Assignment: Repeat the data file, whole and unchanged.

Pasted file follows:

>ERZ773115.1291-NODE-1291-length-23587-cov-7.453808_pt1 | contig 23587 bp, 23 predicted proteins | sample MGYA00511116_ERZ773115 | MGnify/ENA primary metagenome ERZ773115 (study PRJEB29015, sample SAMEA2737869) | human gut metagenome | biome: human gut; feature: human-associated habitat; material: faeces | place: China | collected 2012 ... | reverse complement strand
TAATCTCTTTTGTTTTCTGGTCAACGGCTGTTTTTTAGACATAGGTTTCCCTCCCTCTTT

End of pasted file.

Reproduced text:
>ERZ773115.1291-NODE-1291-length-23587-cov-7.453808_pt1 | contig 23587 bp, 23 predicted proteins | sample MGYA00511116_ERZ773115 | MGnify/ENA primary metagenome ERZ773115 (study PRJEB29015, sample SAMEA2737869) | human gut metagenome | biome: human gut; feature: human-associated habitat; material: faeces | place: China | collected 2012 ... | reverse complement strand
TAATCTCTTTTGTTTTCTGGTCAACGGCTGTTTTTTAGACATAGGTTTCCCTCCCTCTTT